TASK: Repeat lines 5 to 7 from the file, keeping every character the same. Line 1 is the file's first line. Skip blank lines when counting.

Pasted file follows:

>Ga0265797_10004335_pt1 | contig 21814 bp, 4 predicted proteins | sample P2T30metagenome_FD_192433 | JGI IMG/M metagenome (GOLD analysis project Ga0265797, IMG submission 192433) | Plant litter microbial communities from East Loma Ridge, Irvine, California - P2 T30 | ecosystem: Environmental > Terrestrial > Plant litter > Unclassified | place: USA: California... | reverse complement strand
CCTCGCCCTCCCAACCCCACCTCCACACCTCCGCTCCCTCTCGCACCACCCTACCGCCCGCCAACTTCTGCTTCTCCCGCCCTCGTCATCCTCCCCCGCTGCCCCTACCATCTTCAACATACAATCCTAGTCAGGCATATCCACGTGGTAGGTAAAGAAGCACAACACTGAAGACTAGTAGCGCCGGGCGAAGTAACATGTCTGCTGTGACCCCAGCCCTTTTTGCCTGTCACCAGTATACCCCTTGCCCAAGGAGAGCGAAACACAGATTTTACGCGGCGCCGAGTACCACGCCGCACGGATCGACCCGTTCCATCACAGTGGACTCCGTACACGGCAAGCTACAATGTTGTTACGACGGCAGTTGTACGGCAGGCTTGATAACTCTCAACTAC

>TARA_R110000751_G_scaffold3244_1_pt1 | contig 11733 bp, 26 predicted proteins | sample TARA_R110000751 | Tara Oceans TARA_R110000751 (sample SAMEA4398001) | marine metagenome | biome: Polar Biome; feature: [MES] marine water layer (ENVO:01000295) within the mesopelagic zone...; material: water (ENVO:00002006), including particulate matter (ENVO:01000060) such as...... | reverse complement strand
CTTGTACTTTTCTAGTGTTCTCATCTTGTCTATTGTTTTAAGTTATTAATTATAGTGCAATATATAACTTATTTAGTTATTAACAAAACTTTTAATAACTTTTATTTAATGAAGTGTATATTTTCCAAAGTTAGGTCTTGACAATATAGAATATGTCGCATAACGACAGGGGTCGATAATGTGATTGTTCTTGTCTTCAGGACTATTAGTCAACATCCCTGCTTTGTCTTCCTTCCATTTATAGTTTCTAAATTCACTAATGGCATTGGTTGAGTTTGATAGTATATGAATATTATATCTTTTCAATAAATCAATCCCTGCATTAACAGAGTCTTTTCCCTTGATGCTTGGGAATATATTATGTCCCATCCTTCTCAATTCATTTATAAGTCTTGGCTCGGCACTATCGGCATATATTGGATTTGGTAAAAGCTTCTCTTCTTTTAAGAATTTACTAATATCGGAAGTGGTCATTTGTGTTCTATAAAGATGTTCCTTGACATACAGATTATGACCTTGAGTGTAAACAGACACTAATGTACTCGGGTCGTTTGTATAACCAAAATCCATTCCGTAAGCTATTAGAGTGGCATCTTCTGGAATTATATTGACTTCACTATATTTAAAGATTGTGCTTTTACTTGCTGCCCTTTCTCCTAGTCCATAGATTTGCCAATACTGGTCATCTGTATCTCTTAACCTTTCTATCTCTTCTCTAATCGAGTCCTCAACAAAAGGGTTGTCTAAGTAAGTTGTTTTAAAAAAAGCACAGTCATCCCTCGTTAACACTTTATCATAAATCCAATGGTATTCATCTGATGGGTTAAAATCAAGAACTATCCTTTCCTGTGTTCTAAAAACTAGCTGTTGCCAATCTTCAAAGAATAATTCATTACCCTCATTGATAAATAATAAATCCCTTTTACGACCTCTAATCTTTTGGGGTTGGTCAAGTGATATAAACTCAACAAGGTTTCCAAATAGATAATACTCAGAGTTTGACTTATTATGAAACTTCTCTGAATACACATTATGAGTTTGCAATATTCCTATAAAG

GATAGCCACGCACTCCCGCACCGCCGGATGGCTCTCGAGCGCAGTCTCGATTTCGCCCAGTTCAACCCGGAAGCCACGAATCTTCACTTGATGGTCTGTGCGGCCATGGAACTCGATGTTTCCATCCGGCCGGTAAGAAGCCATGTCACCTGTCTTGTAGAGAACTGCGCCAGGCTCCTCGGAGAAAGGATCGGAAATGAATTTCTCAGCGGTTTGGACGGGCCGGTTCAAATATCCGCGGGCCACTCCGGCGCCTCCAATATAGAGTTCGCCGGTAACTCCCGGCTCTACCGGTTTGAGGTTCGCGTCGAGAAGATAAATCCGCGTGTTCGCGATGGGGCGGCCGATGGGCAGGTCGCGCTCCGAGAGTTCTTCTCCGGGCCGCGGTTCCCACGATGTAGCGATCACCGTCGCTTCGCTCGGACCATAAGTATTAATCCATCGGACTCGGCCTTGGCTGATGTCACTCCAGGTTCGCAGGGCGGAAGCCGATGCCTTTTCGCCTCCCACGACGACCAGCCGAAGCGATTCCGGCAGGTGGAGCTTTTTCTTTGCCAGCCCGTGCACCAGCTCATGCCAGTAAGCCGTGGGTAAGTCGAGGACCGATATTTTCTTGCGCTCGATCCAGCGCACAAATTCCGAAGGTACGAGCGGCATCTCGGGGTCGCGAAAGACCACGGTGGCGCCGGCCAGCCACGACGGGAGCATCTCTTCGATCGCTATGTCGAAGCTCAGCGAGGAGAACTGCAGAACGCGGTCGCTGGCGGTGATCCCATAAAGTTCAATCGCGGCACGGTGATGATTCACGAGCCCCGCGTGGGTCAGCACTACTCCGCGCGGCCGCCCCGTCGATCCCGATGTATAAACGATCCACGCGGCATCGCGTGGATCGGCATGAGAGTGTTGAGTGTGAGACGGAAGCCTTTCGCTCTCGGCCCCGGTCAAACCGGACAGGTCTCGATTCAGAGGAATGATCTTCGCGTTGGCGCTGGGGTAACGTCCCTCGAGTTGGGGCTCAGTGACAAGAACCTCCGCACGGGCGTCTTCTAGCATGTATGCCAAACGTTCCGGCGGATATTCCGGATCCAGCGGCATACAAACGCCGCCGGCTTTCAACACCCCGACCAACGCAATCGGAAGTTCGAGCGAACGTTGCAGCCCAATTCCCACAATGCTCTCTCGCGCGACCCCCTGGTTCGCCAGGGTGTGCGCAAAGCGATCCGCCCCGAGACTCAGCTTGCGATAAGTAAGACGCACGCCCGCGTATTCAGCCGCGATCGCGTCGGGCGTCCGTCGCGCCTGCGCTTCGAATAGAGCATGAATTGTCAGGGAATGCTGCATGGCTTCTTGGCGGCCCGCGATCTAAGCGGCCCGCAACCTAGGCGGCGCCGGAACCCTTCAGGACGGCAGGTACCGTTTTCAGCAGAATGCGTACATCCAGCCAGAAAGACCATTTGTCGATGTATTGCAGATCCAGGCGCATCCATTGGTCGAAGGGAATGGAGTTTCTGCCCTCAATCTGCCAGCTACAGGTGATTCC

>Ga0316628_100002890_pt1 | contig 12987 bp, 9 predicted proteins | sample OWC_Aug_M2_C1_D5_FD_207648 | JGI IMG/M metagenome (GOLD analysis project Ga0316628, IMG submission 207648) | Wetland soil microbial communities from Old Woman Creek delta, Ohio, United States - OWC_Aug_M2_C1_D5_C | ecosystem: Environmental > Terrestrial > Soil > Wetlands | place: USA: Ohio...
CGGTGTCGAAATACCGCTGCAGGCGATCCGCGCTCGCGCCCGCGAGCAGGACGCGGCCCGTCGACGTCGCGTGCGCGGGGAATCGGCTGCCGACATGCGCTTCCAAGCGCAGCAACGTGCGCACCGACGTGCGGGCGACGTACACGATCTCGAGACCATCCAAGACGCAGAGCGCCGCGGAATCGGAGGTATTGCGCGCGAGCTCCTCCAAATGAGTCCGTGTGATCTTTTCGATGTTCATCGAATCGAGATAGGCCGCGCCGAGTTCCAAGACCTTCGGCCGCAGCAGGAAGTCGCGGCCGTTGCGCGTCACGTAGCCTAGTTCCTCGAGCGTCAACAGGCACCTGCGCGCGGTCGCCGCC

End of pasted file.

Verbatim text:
GATAGCCACGCACTCCCGCACCGCCGGATGGCTCTCGAGCGCAGTCTCGATTTCGCCCAGTTCAACCCGGAAGCCACGAATCTTCACTTGATGGTCTGTGCGGCCATGGAACTCGATGTTTCCATCCGGCCGGTAAGAAGCCATGTCACCTGTCTTGTAGAGAACTGCGCCAGGCTCCTCGGAGAAAGGATCGGAAATGAATTTCTCAGCGGTTTGGACGGGCCGGTTCAAATATCCGCGGGCCACTCCGGCGCCTCCAATATAGAGTTCGCCGGTAACTCCCGGCTCTACCGGTTTGAGGTTCGCGTCGAGAAGATAAATCCGCGTGTTCGCGATGGGGCGGCCGATGGGCAGGTCGCGCTCCGAGAGTTCTTCTCCGGGCCGCGGTTCCCACGATGTAGCGATCACCGTCGCTTCGCTCGGACCATAAGTATTAATCCATCGGACTCGGCCTTGGCTGATGTCACTCCAGGTTCGCAGGGCGGAAGCCGATGCCTTTTCGCCTCCCACGACGACCAGCCGAAGCGATTCCGGCAGGTGGAGCTTTTTCTTTGCCAGCCCGTGCACCAGCTCATGCCAGTAAGCCGTGGGTAAGTCGAGGACCGATATTTTCTTGCGCTCGATCCAGCGCACAAATTCCGAAGGTACGAGCGGCATCTCGGGGTCGCGAAAGACCACGGTGGCGCCGGCCAGCCACGACGGGAGCATCTCTTCGATCGCTATGTCGAAGCTCAGCGAGGAGAACTGCAGAACGCGGTCGCTGGCGGTGATCCCATAAAGTTCAATCGCGGCACGGTGATGATTCACGAGCCCCGCGTGGGTCAGCACTACTCCGCGCGGCCGCCCCGTCGATCCCGATGTATAAACGATCCACGCGGCATCGCGTGGATCGGCATGAGAGTGTTGAGTGTGAGACGGAAGCCTTTCGCTCTCGGCCCCGGTCAAACCGGACAGGTCTCGATTCAGAGGAATGATCTTCGCGTTGGCGCTGGGGTAACGTCCCTCGAGTTGGGGCTCAGTGACAAGAACCTCCGCACGGGCGTCTTCTAGCATGTATGCCAAACGTTCCGGCGGATATTCCGGATCCAGCGGCATACAAACGCCGCCGGCTTTCAACACCCCGACCAACGCAATCGGAAGTTCGAGCGAACGTTGCAGCCCAATTCCCACAATGCTCTCTCGCGCGACCCCCTGGTTCGCCAGGGTGTGCGCAAAGCGATCCGCCCCGAGACTCAGCTTGCGATAAGTAAGACGCACGCCCGCGTATTCAGCCGCGATCGCGTCGGGCGTCCGTCGCGCCTGCGCTTCGAATAGAGCATGAATTGTCAGGGAATGCTGCATGGCTTCTTGGCGGCCCGCGATCTAAGCGGCCCGCAACCTAGGCGGCGCCGGAACCCTTCAGGACGGCAGGTACCGTTTTCAGCAGAATGCGTACATCCAGCCAGAAAGACCATTTGTCGATGTATTGCAGATCCAGGCGCATCCATTGGTCGAAGGGAATGGAGTTTCTGCCCTCAATCTGCCAGCTACAGGTGATTCC

>Ga0316628_100002890_pt1 | contig 12987 bp, 9 predicted proteins | sample OWC_Aug_M2_C1_D5_FD_207648 | JGI IMG/M metagenome (GOLD analysis project Ga0316628, IMG submission 207648) | Wetland soil microbial communities from Old Woman Creek delta, Ohio, United States - OWC_Aug_M2_C1_D5_C | ecosystem: Environmental > Terrestrial > Soil > Wetlands | place: USA: Ohio...
CGGTGTCGAAATACCGCTGCAGGCGATCCGCGCTCGCGCCCGCGAGCAGGACGCGGCCCGTCGACGTCGCGTGCGCGGGGAATCGGCTGCCGACATGCGCTTCCAAGCGCAGCAACGTGCGCACCGACGTGCGGGCGACGTACACGATCTCGAGACCATCCAAGACGCAGAGCGCCGCGGAATCGGAGGTATTGCGCGCGAGCTCCTCCAAATGAGTCCGTGTGATCTTTTCGATGTTCATCGAATCGAGATAGGCCGCGCCGAGTTCCAAGACCTTCGGCCGCAGCAGGAAGTCGCGGCCGTTGCGCGTCACGTAGCCTAGTTCCTCGAGCGTCAACAGGCACCTGCGCGCGGTCGCCGCC